The gene that causes sudden death
Researchers have identified a gene that causes arrhythmogenic right ventricle cardiomyopathy (ARVC) — a genetic disorder that predisposes seemingly healthy young people to cardiac arrest. The discovery is the result of an international collaboration headed by Professor Bongani Mayosi from the University of Cape Town.
For 20 years, Mayosi followed a South African family affected by ARVC that had experienced several cases of juvenile sudden death. Excluding all genetic causes known at the time, researchers from the Istituto Auxologico Italiano and the University of Pavia sequenced all the coding regions of the genome in two ill members of the family. The genetic mutation responsible for the disease in the family, CDH2, was narrowed down from more than 13,000 common genetic variants present in the two ill patients.
CDH2 is responsible for the production of Cadherin 2 or N-Cadherin, a key protein for normal adhesion between the cardiac cells. The gene’s discovery was validated by finding a second mutation on the same gene in another patient with ARVC from a different family. It was known from previous studies that genetically modified mice without this protein tend to suffer from malignant ventricular arrhythmias and sudden death.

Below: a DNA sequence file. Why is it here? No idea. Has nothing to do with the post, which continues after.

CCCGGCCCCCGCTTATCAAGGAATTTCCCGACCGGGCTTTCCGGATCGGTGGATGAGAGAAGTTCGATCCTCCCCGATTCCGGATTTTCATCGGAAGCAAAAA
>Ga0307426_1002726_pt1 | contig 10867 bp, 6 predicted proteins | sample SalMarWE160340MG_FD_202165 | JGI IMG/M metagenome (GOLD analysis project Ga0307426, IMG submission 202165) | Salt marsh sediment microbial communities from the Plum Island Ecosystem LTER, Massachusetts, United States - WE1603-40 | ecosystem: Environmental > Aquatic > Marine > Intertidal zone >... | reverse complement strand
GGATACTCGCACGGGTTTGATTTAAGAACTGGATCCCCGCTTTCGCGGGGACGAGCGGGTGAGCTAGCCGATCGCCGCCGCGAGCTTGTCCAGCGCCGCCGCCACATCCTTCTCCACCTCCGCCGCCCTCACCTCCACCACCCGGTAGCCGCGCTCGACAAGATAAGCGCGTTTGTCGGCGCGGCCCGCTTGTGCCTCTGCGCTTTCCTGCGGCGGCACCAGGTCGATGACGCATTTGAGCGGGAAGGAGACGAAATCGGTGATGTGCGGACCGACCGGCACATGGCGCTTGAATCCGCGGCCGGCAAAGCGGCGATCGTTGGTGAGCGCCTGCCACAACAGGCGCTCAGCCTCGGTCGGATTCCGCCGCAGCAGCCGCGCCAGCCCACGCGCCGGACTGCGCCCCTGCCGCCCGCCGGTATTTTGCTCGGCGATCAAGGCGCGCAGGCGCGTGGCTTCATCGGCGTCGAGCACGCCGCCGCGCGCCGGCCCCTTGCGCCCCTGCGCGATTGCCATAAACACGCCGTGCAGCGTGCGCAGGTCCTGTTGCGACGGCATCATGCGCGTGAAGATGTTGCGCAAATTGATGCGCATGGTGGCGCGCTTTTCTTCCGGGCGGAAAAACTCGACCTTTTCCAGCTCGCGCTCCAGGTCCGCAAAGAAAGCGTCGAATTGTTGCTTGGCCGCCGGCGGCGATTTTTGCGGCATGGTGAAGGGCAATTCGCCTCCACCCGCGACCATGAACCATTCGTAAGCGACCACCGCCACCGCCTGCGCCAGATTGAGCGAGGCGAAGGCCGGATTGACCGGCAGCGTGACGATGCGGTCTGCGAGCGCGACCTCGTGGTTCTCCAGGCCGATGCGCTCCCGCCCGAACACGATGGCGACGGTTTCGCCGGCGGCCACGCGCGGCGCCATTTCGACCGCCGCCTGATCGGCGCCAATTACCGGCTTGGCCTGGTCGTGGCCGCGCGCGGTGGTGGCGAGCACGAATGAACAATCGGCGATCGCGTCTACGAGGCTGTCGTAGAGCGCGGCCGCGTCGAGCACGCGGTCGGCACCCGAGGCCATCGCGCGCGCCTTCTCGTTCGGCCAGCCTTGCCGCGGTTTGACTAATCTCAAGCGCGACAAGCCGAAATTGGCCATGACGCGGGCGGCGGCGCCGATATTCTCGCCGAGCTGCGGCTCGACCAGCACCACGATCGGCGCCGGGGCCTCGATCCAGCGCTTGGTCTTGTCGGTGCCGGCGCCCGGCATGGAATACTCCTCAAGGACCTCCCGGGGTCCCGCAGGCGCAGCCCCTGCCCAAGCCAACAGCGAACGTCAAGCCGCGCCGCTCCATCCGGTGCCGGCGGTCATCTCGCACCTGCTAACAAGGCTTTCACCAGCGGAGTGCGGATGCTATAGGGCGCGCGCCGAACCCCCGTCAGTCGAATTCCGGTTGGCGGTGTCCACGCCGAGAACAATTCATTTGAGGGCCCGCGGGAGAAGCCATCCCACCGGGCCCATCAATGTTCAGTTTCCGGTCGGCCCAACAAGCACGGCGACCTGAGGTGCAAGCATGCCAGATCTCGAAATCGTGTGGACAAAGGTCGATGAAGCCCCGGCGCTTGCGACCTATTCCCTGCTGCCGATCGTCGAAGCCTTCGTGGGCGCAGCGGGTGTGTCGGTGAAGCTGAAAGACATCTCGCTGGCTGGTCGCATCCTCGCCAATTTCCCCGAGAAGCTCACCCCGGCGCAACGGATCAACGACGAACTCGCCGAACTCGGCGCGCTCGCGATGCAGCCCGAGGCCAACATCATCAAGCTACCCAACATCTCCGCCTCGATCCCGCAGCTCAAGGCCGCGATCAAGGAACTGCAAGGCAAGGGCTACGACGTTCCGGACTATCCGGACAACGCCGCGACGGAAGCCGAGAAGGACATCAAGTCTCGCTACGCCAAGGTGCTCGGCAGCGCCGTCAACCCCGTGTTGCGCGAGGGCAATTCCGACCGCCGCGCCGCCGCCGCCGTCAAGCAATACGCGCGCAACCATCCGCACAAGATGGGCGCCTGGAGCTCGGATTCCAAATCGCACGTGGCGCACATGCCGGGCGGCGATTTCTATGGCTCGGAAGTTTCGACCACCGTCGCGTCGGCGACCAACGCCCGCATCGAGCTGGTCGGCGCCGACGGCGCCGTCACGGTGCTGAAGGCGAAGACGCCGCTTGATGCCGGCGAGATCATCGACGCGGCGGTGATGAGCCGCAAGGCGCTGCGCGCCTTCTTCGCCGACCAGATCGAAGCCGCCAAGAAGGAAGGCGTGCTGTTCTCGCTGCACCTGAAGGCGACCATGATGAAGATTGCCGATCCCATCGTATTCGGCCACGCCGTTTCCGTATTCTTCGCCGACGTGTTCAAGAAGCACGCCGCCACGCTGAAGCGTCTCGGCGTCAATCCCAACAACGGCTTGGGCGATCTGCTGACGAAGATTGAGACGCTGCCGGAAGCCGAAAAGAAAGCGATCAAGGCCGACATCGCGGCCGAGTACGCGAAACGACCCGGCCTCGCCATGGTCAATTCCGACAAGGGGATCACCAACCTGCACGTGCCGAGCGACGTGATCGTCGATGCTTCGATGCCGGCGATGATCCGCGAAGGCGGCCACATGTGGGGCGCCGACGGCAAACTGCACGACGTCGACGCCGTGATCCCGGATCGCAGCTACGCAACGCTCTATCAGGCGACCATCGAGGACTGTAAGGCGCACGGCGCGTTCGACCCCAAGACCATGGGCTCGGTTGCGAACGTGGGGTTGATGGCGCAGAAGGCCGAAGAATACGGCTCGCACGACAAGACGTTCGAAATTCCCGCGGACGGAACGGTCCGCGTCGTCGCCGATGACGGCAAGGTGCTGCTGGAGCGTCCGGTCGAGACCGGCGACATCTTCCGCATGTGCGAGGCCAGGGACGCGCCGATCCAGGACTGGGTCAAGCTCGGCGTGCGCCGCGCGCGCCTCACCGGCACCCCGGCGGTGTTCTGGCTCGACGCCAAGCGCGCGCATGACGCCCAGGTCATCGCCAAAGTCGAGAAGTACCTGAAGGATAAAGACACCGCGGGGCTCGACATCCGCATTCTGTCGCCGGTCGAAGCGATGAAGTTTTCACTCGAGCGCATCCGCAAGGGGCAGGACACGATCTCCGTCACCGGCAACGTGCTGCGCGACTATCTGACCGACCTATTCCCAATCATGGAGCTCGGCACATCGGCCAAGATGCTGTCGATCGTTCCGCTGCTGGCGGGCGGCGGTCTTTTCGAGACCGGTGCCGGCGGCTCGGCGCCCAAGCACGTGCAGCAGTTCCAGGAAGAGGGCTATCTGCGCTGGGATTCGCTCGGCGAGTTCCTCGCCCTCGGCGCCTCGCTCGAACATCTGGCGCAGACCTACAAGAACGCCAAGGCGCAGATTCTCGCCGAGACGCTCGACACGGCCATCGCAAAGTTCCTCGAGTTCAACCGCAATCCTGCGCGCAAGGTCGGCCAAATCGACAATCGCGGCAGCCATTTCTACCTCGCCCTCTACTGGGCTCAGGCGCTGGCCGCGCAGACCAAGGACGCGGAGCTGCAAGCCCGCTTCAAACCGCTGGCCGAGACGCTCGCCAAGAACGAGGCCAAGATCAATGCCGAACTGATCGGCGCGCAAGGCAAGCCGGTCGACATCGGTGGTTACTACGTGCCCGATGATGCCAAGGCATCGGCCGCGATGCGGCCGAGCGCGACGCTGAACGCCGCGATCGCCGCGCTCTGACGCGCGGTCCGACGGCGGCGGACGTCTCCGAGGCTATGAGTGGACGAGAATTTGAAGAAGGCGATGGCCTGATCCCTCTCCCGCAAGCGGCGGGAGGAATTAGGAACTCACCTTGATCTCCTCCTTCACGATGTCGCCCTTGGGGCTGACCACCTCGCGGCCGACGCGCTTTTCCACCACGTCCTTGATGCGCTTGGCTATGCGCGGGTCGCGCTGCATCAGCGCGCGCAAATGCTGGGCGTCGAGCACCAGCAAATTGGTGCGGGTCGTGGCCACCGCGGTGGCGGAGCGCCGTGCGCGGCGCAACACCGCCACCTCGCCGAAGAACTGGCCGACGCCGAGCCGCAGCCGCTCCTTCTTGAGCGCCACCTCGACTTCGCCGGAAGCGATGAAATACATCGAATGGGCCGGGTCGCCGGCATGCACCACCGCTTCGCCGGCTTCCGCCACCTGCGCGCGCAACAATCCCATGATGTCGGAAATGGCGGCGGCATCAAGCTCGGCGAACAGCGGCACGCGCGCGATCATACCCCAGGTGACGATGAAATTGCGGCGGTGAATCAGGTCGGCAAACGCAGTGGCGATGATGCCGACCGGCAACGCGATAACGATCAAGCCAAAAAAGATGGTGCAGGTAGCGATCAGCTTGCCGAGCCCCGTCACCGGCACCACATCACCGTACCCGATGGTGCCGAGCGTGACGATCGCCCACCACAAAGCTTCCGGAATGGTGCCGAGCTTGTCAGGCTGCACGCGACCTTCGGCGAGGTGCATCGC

The researchers said the identification of the gene helps to clarify the genetic mechanisms underlying ARVC, and also makes the early detection of ARVC possible in otherwise unsuspecting people. While the diagnostic clinical signs of the disease usually only become clear after many years, the study will make it possible to discover whether ARVC sufferers carry the CDH2 gene mutation. Other family members who are genetically affected can then be identified within a few weeks and preventive strategies can be started immediately.
“This is important news for families who have had a young family member suffer a sudden cardiac death, for them to know a genetic cause has been identified,” said Dr Guillaume Paré, who headed a team of investigators from Canada’s McMaster University and Hamilton Health Sciences.
“Our team was happy to contribute to the finding that a mutation in CDH2 is the underlying culprit in a portion of these patients. This will pave the way for preventative interventions and genetic counselling.”
The study was published in the journal Circulation: Cardiovascular Genetics.
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